This takes me back to President Salva Kiir’s mild criticism of the state of affairs in Juba. One disaster I wish he knew is that two of our school campuses are now walled in by shops. The former Juba Girls Secondary School, renamed after Dr John Garang, is now a market. The entire campus of former Mahad Intermediate School, later used by the occupying Sudan Army mechanized division, is now a commercial warehouse. The cemetery nearby is now an industrial park. As Dr John Garang would say, I am not making it up. That, Mr President, is the Juba we live in; filthy, stinky, dangerous, chaotic, confused, no protection of children and no respect whatsoever for graves.

The author is the former Sudanese Ambassador to Japan



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  • 18 May 2012 06:35, by Zionist

    Almost one year into independence and our flag still resembles that of old Sudan accept for the yellow star which in return resembles the star in the Cuban flag. However, only one Pan-African colour is present in our flag (Red). We’re supposed to be united under one flag as one African nation with different ethnic groups, and with no group being left out, but are we?

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  • 18 May 2012 07:48, by Loko El Pollo

    CENTRAL EQUATORIA GOVERNOR SHOULD HAVE DONE THE THINGS YOU HAD MENTIONED.MR WONDU YOU MAY CHANGE EVERYTHINGS BUT PLEASE DO NOT MESS WITH THE NAME NZARA.IT HAS NOTHING TO DO WITH ANSAR OR WHATEVER SHIT IT MIGHT MEANS.NZARA IS A BEAUTIFUL NAME THAT SHOULD BE KEPT.RUJAL MAFI CITY CODING WOULD HAVE BEEN A PIORITY BUT BECAUSE OF GREED,EVERYONE IS CAUGHT UP IN STEALING AND STASHING AWAY OF THE LOOTS.

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    • 18 May 2012 09:46, by Akook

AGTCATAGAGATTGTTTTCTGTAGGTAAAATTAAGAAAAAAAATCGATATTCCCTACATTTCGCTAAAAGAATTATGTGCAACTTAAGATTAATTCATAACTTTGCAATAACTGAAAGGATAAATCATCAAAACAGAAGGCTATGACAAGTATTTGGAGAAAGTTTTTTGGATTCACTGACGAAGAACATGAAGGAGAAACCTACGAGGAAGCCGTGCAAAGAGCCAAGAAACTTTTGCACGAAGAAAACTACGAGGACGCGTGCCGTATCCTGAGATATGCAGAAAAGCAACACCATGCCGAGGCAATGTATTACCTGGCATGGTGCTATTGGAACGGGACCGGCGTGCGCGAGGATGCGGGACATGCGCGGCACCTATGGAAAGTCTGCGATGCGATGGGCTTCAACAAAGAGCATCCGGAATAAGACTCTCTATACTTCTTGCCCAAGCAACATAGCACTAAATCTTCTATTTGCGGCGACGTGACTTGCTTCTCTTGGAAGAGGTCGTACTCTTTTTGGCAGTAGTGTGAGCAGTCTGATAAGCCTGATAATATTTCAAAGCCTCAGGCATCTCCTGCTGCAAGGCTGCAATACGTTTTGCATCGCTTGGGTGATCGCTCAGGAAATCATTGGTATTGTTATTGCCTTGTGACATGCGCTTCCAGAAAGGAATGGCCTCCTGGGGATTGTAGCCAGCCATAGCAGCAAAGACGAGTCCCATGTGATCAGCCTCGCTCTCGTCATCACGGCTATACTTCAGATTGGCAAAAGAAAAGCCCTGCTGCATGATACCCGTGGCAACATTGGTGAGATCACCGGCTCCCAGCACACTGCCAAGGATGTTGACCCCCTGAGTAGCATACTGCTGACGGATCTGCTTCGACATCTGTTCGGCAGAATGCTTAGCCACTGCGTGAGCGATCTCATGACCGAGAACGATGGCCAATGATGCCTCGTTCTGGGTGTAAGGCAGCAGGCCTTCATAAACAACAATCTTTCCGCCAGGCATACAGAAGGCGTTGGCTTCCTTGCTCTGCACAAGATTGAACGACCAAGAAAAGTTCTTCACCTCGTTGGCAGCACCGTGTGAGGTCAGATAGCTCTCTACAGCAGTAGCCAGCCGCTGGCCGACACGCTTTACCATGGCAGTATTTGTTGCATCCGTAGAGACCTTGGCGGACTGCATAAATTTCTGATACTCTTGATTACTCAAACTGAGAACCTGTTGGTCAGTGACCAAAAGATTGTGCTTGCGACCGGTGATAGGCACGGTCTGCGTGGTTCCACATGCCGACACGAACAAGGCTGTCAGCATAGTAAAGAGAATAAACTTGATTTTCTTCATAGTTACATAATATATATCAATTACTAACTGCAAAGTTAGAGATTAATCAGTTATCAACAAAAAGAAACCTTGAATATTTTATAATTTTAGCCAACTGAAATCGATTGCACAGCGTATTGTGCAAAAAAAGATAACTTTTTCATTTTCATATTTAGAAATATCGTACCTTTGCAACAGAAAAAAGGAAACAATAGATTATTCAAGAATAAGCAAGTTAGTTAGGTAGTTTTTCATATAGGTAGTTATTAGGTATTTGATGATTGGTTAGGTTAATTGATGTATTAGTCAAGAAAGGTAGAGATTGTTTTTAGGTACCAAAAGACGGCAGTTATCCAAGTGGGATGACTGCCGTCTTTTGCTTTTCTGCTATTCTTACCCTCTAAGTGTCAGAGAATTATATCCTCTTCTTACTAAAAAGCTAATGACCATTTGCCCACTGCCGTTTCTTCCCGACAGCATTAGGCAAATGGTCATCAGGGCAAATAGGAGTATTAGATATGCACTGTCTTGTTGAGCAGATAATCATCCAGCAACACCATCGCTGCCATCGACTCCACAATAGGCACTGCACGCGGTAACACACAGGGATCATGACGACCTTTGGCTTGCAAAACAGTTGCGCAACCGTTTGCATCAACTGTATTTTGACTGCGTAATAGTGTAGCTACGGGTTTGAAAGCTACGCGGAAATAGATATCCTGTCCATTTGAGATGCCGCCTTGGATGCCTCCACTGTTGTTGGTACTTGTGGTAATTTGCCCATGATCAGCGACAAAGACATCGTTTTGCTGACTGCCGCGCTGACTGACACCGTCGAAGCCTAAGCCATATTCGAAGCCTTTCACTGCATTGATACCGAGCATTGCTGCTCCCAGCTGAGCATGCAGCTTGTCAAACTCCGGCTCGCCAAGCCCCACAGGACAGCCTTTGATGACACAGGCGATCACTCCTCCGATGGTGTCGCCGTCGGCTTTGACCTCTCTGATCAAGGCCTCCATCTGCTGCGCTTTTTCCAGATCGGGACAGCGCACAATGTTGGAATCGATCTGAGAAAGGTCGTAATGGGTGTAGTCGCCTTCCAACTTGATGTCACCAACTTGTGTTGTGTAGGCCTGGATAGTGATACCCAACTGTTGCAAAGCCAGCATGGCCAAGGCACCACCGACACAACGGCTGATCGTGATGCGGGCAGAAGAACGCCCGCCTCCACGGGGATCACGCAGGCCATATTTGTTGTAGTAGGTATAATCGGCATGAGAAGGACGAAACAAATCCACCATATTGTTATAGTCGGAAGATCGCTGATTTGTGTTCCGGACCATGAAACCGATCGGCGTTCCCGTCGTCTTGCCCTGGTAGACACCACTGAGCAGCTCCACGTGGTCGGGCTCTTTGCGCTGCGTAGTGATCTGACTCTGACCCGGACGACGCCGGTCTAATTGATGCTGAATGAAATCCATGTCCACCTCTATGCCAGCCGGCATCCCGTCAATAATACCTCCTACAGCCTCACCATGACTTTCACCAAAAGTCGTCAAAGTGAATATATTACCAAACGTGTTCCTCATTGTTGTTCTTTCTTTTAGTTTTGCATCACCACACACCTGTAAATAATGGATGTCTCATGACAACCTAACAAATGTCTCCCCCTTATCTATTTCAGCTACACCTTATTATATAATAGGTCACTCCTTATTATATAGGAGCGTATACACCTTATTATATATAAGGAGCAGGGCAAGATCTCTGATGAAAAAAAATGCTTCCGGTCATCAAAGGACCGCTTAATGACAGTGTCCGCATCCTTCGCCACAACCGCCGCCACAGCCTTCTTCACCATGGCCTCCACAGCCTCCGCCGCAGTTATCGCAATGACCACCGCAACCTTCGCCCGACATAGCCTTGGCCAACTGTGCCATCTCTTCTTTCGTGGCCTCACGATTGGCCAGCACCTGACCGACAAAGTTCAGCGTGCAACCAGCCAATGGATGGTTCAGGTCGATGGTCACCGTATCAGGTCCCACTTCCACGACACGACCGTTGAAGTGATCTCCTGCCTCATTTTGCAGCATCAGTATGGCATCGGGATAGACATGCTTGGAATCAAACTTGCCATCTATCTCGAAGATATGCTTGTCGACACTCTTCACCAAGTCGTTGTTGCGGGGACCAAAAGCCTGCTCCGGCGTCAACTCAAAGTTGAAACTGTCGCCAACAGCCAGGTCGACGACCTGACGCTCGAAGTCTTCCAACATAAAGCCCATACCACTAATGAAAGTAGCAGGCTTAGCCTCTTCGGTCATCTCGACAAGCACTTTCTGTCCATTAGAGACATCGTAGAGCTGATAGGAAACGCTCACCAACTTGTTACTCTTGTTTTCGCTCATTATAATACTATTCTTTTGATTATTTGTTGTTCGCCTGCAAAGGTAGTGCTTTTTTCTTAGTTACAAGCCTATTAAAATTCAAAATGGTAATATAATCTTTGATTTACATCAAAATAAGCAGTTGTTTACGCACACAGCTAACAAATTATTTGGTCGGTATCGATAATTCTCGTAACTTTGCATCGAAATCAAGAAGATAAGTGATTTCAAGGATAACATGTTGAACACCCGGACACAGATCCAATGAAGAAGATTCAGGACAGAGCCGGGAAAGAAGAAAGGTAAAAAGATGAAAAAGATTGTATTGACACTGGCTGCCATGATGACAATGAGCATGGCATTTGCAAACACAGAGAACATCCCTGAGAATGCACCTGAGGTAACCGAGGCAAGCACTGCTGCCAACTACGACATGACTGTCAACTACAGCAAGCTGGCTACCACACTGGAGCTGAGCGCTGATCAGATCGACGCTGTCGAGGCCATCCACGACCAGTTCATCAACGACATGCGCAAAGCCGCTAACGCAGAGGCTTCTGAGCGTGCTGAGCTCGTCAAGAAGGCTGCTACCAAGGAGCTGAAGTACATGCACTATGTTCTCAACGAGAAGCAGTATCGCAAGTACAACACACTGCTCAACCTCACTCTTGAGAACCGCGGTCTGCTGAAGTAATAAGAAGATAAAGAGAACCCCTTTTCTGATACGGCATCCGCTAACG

Mr Amb., these issues aren’t the current priorities in the state of affairs we are in now. Juba is so messy, you and Pres are right in that observation. However, you fail to mention Juba is messy not because anything else but coruption only. European or Arabic names aren’t practically anything to block our independence.its ironic too when you quote John Garang or Salva with their European names..

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      • 18 May 2012 09:55, by Akook

        You should start with your bosses including Salva to change that name. Ahmed Deng Alor, you cited as a good example changed his names in the movement though its still in his certificate now becoz he knows that didn’t go well with majority then since we were fighting inslamists. Plus not to confirm so much the perception of many people over his grandfathers sold-away of the Abyei lands & people

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      • 18 May 2012 09:57, by Akook

        pathetic history, isn’t?

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    • 18 May 2012 23:45, by Born-to-Rule

      Loko El Pollo,

      Sorry due, no one can understand your comment(s). Is your comment a translation from what language. Then you veered off to insults wish you can’t prove. You need to address the article and stay with program. What’s the heck is "NZARA", is that Congo-list name?. Please explain your comment one more time dude!.